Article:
Asia - Pacific

Protesters demand universal suffrage in Hong Kong

Demonstrators demand universal suffrage for coming legislative elections in September

Emre Aytekin   | 12.01.2020
Protesters demand universal suffrage in Hong Kong


Protesters in Hong Kong gathered on Sunday to demand universal suffrage in the next year's legislative elections. 

According to the South China Morning Post, approximately 1,000 people joined the demonstration that took place at the Edinburgh Place in the Central region of the city.

Ventus Lau Wing-hong, spokesman of the protest organizer Hong Kong Civil Assembly Team, called on international community to impose sanctions on Hong Kong officials if there was no universal suffrage in the Legislative Council elections in September.

“If Hong Kong has a Legislative Council that represents the voices of the people, that defends the interests of Hong Kong, the extradition bill would have been vetoed long ago. We would not have needed seven months of bloodshed,” he said.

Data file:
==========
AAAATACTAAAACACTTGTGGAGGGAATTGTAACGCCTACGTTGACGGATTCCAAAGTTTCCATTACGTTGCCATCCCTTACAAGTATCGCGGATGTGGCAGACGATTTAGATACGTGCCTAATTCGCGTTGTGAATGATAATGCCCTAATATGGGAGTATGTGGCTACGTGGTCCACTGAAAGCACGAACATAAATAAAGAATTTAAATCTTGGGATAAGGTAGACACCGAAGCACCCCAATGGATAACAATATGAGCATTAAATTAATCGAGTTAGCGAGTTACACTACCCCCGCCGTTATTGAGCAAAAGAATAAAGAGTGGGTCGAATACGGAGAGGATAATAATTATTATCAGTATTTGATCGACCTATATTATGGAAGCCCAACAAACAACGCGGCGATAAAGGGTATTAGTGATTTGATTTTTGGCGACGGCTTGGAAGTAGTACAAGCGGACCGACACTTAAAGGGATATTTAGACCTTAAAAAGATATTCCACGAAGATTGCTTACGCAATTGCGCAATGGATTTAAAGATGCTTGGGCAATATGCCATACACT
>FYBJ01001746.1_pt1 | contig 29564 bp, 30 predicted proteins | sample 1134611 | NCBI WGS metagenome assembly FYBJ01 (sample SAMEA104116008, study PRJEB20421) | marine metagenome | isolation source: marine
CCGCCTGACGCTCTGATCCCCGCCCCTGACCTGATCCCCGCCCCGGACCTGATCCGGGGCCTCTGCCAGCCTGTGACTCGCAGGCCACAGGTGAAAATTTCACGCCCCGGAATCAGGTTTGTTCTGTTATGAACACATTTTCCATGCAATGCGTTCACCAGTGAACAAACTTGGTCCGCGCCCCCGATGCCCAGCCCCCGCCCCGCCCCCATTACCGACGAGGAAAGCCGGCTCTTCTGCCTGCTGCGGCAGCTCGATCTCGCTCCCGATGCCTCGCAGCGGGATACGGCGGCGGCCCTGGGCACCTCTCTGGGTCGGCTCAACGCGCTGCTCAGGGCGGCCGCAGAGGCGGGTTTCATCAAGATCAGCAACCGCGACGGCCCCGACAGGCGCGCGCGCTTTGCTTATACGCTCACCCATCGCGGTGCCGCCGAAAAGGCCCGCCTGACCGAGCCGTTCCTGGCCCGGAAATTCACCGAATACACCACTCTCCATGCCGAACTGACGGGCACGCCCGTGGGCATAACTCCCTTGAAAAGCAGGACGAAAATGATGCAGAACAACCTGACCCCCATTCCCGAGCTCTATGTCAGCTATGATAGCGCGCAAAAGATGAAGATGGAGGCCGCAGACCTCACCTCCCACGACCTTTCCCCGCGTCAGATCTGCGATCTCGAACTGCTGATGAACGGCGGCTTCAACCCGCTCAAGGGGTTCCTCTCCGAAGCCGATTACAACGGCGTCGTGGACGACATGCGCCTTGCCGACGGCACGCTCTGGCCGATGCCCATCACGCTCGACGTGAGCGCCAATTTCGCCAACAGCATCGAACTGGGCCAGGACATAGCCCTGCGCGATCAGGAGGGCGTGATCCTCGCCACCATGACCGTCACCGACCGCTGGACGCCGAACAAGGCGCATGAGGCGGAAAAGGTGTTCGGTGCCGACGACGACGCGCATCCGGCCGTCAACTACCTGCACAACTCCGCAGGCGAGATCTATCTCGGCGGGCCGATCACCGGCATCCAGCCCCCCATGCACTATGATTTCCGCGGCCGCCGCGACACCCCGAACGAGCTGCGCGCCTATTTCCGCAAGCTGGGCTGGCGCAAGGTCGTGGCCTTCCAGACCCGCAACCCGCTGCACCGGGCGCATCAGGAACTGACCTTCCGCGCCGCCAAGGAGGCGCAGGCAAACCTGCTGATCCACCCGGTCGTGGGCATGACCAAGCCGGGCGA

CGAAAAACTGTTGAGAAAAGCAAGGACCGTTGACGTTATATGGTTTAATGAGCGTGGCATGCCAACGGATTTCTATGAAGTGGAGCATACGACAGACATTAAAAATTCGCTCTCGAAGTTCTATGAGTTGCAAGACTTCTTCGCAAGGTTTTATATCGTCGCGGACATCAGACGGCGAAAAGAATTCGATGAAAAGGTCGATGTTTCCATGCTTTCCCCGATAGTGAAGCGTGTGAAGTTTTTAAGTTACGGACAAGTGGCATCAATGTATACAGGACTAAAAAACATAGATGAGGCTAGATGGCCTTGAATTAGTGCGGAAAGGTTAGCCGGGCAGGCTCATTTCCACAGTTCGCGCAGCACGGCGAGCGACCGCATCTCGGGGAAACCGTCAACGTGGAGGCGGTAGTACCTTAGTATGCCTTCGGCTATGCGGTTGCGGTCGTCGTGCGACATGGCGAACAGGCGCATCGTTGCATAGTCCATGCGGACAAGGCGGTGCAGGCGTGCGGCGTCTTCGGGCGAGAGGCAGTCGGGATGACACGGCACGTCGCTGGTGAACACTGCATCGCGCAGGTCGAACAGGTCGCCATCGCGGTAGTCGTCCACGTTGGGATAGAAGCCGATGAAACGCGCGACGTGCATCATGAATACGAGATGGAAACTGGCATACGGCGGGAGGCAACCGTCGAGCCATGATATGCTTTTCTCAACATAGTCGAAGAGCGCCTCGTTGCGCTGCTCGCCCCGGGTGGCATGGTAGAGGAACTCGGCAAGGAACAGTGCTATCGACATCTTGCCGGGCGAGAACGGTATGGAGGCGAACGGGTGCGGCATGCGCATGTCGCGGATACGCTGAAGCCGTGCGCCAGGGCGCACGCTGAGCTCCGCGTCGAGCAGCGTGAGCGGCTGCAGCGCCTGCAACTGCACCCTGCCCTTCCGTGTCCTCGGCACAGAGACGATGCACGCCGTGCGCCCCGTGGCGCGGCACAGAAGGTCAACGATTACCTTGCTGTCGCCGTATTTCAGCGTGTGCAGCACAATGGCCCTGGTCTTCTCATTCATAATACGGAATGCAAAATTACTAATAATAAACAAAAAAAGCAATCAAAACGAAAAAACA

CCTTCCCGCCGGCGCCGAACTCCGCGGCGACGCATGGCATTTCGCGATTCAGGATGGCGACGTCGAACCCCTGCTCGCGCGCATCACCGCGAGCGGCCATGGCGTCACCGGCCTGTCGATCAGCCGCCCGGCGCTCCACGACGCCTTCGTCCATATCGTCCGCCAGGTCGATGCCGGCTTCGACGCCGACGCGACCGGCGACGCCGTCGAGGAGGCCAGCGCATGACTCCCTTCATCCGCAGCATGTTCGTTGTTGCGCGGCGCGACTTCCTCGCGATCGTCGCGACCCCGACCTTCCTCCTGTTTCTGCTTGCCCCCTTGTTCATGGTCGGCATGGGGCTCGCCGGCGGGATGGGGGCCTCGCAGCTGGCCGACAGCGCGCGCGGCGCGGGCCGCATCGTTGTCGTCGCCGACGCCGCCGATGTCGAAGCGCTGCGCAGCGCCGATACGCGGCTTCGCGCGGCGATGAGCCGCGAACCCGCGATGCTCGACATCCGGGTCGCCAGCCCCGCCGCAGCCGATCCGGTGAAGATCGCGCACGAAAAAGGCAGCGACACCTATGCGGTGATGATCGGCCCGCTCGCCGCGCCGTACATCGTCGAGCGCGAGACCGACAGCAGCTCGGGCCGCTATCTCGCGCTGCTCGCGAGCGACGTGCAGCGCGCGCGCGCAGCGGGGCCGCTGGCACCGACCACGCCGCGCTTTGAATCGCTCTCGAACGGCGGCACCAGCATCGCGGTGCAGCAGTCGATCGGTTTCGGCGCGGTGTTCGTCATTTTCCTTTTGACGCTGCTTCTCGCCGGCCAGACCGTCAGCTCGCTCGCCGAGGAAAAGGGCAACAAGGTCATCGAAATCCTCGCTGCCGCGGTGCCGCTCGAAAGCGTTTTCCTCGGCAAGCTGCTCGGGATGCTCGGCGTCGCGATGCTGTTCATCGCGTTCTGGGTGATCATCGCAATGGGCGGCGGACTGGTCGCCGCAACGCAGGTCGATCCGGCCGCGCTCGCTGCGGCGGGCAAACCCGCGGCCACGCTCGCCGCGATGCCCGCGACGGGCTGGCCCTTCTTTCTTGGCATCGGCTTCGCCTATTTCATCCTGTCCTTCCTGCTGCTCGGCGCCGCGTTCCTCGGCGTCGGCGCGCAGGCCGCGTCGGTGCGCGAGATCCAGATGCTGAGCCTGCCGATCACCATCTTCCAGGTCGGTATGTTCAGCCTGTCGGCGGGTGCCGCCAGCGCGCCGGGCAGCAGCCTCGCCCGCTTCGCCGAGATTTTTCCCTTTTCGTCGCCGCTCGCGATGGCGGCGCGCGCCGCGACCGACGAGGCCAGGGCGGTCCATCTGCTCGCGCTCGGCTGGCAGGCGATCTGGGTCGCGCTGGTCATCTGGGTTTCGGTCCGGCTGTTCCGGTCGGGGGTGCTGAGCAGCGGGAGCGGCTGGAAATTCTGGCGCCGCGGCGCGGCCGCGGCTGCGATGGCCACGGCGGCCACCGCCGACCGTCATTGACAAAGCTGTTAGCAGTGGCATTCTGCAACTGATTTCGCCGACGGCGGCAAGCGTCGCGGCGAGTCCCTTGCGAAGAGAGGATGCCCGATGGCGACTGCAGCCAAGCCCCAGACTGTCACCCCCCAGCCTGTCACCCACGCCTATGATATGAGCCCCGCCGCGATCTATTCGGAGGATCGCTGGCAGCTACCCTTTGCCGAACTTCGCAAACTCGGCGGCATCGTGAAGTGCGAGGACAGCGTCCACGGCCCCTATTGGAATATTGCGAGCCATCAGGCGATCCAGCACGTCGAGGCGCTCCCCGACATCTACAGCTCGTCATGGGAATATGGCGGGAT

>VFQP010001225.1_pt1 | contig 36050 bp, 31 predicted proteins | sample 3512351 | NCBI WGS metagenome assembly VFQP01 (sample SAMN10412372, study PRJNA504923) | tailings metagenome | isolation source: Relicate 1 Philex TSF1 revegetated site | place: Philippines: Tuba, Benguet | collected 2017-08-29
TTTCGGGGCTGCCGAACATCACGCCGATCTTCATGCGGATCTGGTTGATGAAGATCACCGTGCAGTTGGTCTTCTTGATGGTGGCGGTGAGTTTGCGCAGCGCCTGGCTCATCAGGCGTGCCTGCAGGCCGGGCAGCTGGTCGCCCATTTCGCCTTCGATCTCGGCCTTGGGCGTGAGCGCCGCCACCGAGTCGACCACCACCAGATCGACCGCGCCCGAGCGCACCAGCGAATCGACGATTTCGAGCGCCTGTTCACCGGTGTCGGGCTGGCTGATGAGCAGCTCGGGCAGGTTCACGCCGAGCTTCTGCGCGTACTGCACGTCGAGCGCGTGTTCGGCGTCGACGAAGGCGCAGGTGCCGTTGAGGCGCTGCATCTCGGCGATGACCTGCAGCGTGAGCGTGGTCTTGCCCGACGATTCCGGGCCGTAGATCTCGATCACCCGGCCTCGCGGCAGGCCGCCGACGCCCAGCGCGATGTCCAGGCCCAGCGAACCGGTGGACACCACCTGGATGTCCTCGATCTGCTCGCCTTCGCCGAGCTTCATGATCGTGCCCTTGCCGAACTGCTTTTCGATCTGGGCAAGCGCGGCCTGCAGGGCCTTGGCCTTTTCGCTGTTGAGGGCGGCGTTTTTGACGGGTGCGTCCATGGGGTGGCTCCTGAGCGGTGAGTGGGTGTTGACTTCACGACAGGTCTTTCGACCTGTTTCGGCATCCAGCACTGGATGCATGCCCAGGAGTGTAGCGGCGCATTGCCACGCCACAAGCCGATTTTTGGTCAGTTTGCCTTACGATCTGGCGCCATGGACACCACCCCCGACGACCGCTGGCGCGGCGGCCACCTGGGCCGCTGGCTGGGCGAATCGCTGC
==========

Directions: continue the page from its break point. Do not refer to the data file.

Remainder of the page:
Protests in Hong Kong -- an autonomous region under China since 1997 -- were triggered by the government's move to legalize extradition to mainland China. The proposed law was later withdrawn.

However, the protests have spiraled into calls for an investigation into alleged police brutality, release of detained activists and retraction of the official term "riots" for the ongoing demonstrations.

“In the coming year, Hongkongers must continue to make our voices heard by the international community, to tell them that our fight against authoritarianism is not over yet,” the spokesman of the protest organizer said. 

*Writing by Havva Kara Aydin

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